I Remember When … I came to the Soo in 1847

In 1923, The Sault Evening News put together a booklet of recollections by its readers. I will be sharing some of these from time to time. I did take the liberty to correct some of the grammar to make it easier for you to read.  

-Laurie Davis

I remember when Roy Mead had the first bicycle that was brought to the Soo. It was one of those ancient specimens with a high front wheel and a small trailer. However, it was classy in those days. Speed depended upon how fast the rider’s feet could revolve. One day, he was going out by the cemetery on the hill and met a woman driving just where the fill is over the culvert on the north side of the cemetery. The horse was frightened by the queer sight. He retreated, but unwisely for the horse, buggy, and rider, they suddenly clattered down the side of the hill into the ravine. Roy, greatly excited, in trying to get off his wheel, fell over and was thrown down into the ravine on the opposite side. Strange to say that nobody was injured. Mead’s apologies weren’t well received. (George W. Bushman, 508 Spruce Street)

The arrival of the first boat in the spring was a great event. Business was suspended, schools were closed for the day, and the cannon at old Ft. Brady gave the boat a salute. (C.R. Moran, 104 Bingham Ave.)

When a death occurred in the village, someone would go over to the canal superintendent and “borrow” a couple of boards. They would take them to old man Gibson, the carpenter, who would fashion them into a coffin. The remains were either carried to the cemetery on the shoulders of the pallbearers or placed on Peter Launderville’s two-wheeled dray. (James R. Ryan, 113 Maple Street)

When I came to the Soo with my parents in 1847, the place was just a small village, and the Indians sold fish for a living. I only recall the name of Ryan and Bunno who lived in the Soo then. My father, Louis Bodie, was the first baker in the Soo, and he supplied bread for Barbeau’s store. I am 83 now and hope to be in the Soo next July. (Mrs. Harriet Motte, Owen Sound, Ontario)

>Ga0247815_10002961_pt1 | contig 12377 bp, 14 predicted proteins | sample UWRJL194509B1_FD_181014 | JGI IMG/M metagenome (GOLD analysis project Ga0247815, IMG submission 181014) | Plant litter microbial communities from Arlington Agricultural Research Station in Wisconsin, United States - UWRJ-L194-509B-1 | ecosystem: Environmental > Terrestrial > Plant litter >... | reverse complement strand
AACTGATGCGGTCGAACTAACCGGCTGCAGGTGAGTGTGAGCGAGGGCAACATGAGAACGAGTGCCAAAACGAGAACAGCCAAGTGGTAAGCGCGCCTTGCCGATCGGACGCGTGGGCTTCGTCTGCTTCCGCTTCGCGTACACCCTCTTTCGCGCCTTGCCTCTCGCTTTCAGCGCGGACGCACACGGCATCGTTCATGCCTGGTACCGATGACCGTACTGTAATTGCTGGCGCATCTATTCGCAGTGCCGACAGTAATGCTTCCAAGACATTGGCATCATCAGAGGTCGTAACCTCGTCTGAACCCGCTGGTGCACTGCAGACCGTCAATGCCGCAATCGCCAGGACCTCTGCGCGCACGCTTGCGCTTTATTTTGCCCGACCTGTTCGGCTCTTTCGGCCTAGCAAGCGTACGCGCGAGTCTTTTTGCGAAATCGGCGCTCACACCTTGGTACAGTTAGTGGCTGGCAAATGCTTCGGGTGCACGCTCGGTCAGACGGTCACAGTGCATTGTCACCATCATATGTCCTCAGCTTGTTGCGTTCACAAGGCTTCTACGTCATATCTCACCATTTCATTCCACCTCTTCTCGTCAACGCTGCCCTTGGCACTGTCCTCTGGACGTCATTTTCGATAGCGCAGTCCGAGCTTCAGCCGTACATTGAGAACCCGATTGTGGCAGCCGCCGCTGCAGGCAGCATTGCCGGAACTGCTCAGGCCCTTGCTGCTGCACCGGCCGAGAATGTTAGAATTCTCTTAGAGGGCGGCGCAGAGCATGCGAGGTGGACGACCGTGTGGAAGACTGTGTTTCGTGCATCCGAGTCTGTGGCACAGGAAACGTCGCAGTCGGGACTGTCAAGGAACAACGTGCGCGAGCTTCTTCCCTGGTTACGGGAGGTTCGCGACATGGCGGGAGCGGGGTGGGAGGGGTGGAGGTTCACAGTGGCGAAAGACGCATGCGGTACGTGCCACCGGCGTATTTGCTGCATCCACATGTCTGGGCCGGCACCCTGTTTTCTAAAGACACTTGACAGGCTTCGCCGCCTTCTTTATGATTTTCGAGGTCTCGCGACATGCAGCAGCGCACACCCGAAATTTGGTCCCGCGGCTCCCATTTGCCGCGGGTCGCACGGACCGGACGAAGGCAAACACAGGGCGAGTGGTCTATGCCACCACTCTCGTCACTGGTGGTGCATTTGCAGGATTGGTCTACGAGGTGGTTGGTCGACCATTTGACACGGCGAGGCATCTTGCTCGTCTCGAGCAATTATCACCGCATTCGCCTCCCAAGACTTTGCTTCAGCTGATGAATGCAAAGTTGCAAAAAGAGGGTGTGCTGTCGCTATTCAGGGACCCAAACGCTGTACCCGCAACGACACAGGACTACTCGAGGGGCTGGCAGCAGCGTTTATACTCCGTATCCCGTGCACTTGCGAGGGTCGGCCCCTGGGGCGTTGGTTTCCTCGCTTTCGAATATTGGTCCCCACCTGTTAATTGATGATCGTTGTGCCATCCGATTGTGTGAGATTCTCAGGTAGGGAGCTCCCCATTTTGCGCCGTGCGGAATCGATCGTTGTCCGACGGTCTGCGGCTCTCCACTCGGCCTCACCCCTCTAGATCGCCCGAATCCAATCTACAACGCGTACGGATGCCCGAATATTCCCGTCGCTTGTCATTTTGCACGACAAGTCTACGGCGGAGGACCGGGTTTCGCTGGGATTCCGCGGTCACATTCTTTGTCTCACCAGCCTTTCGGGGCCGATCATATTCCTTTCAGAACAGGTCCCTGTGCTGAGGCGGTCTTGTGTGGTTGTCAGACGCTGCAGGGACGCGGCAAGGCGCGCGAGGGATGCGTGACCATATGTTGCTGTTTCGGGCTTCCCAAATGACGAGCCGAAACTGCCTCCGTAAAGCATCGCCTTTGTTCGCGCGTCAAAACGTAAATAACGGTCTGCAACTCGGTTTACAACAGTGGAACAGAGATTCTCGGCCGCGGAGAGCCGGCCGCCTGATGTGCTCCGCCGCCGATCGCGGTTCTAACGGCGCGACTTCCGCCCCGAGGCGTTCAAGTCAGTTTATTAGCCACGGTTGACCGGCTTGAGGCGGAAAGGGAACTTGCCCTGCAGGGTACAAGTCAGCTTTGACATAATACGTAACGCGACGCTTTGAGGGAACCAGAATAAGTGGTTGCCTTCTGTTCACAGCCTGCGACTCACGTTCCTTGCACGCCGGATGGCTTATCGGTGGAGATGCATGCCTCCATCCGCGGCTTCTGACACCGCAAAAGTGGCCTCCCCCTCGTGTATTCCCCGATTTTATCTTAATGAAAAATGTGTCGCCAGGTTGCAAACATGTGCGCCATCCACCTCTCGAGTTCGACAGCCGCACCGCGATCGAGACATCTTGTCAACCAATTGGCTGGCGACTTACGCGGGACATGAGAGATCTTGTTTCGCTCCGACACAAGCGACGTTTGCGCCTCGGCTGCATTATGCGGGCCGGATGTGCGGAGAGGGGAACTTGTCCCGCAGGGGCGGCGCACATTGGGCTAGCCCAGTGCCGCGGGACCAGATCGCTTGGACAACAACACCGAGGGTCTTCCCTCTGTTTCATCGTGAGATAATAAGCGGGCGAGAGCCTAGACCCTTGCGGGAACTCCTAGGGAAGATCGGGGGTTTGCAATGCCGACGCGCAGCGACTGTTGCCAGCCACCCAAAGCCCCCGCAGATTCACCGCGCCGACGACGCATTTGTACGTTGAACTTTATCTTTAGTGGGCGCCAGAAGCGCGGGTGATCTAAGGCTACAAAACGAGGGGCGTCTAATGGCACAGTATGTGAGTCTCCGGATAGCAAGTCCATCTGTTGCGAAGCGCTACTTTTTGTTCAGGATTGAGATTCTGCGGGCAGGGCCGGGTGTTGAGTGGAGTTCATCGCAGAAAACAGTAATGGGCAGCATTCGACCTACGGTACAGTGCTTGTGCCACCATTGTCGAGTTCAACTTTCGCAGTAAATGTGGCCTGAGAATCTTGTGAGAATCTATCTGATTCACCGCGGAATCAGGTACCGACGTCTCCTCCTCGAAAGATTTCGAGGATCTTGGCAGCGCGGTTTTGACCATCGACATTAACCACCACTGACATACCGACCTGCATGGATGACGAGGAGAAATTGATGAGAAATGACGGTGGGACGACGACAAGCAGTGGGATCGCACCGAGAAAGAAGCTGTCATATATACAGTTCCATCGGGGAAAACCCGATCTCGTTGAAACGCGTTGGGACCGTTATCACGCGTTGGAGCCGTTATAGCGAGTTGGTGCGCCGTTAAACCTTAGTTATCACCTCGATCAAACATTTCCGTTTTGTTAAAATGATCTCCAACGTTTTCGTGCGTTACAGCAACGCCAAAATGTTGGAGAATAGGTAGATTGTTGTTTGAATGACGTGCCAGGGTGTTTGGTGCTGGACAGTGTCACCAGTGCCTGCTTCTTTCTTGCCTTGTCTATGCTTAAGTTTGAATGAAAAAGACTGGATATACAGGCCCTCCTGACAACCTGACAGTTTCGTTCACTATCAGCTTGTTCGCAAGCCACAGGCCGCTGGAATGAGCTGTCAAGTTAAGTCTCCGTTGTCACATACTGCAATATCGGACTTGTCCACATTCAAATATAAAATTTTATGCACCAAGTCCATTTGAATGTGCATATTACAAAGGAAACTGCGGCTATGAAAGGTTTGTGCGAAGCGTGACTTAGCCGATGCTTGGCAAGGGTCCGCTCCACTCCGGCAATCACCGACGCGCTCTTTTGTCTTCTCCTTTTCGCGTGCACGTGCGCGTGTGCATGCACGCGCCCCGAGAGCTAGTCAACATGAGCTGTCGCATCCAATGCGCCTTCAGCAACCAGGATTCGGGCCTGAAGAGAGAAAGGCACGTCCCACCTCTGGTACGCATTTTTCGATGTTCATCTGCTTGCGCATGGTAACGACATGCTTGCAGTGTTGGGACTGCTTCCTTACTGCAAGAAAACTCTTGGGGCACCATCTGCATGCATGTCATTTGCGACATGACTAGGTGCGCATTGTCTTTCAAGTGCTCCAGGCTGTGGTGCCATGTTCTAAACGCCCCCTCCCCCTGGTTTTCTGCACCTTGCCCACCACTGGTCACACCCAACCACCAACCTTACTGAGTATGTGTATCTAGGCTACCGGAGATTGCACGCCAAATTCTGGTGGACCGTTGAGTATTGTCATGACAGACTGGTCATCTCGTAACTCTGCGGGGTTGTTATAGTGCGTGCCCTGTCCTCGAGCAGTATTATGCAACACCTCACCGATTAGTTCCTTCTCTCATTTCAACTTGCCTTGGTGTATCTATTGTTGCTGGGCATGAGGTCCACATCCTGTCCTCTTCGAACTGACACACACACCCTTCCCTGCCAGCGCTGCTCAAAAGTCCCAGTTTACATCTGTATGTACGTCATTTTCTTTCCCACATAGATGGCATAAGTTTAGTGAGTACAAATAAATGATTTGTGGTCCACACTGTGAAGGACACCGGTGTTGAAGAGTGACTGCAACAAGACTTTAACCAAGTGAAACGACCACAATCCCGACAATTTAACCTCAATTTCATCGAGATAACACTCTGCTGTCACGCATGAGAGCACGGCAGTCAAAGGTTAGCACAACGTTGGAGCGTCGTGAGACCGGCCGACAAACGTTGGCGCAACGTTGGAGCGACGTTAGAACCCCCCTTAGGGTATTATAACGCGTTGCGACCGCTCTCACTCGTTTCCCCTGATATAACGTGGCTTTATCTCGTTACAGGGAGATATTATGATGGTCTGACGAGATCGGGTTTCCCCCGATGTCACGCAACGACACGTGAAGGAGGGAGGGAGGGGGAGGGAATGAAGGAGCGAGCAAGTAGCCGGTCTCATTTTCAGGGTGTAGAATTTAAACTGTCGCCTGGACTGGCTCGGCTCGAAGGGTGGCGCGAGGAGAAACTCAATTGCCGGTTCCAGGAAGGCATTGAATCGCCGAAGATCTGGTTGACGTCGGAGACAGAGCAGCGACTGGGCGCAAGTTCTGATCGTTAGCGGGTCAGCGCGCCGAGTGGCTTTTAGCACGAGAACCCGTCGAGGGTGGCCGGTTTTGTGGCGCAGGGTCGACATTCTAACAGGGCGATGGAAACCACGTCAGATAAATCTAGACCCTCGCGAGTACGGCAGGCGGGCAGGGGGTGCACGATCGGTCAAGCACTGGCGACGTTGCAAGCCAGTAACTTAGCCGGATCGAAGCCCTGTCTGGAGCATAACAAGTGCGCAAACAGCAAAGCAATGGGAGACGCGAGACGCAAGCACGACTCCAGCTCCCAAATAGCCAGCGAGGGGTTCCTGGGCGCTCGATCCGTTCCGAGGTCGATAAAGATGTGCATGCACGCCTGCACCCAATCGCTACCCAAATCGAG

There was a small vessel, “Flying Dutchman,” which sailed the St. Mary’s River. Her hull lies in the river just below Six Mile Point. I also remember the first grocery stores owned by Miller Woods and Abe Prenzlauer. (Sam Pryor, 1090 Cedar Street)

All the supplies used to come in by boat in the fall to last until the boats came up in the spring. “Grub” used to run pretty low in the early spring. At that time we often only had brown sugar, calico, coal oil, and of course fish to eat. John Busha took care of the fishing and other game. The great hardship was that we had no salt. (F.W. Roach, 236 Ferris Street)

The old cemetery used to be situated where Dr. Lyon’s house stood and where the Soo Hardware now stands. When the cemetery was being moved, the men working there found a large mud turtle and were having great fun riding around on its back. I also remember seeing the Indians drawing white fish on hand sleds and the fish were so large their tails were dragging on the ground. (Mrs. John Bayliss, 312 Johnston Street)

Our hard coal supply used to be brought here from Cheboygan on steamers in 25 and 50 ton lots for George Kemp. (R.L. Kemp)

We needed to bank here because we had little currency. The soldiers’ checks were about all that came in the winter. The three or four stores here issued little printed cardboard checks of various colors for various denominations. “Good for 50 cents -Thomas Ryan” or “Trempe and Brothers,” or “M.W. Boranton,” etc. This sort of currency passed around all winter and was accepted at any store. In the spring, the merchants held an exchange or clearinghouse. These cardboard checks were thankfully received on the contribution plates in the churches. (James R. Ryan, 113 Maple Street)

Laurie Davis
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Laurie Davis

Laurie Davis is a Christian writer based in Sault Ste. Marie, MI. She is an avid reader and letter writer. She is a non-furry parent to her two cats, Alex and Maverick. Her work has been featured throughout the United States and abroad. She appreciates all feedback and comments. You can reach her at lauriedavis@eupnews.com.

2 Comments

  1. patty lamma

    loved the stories being told !

  2. Lynn M Wolfe

    Interesting bits of history. My mother is from the Soo and we spent many vacations up there visiting family. The Soo has always been a fond place in my memory.

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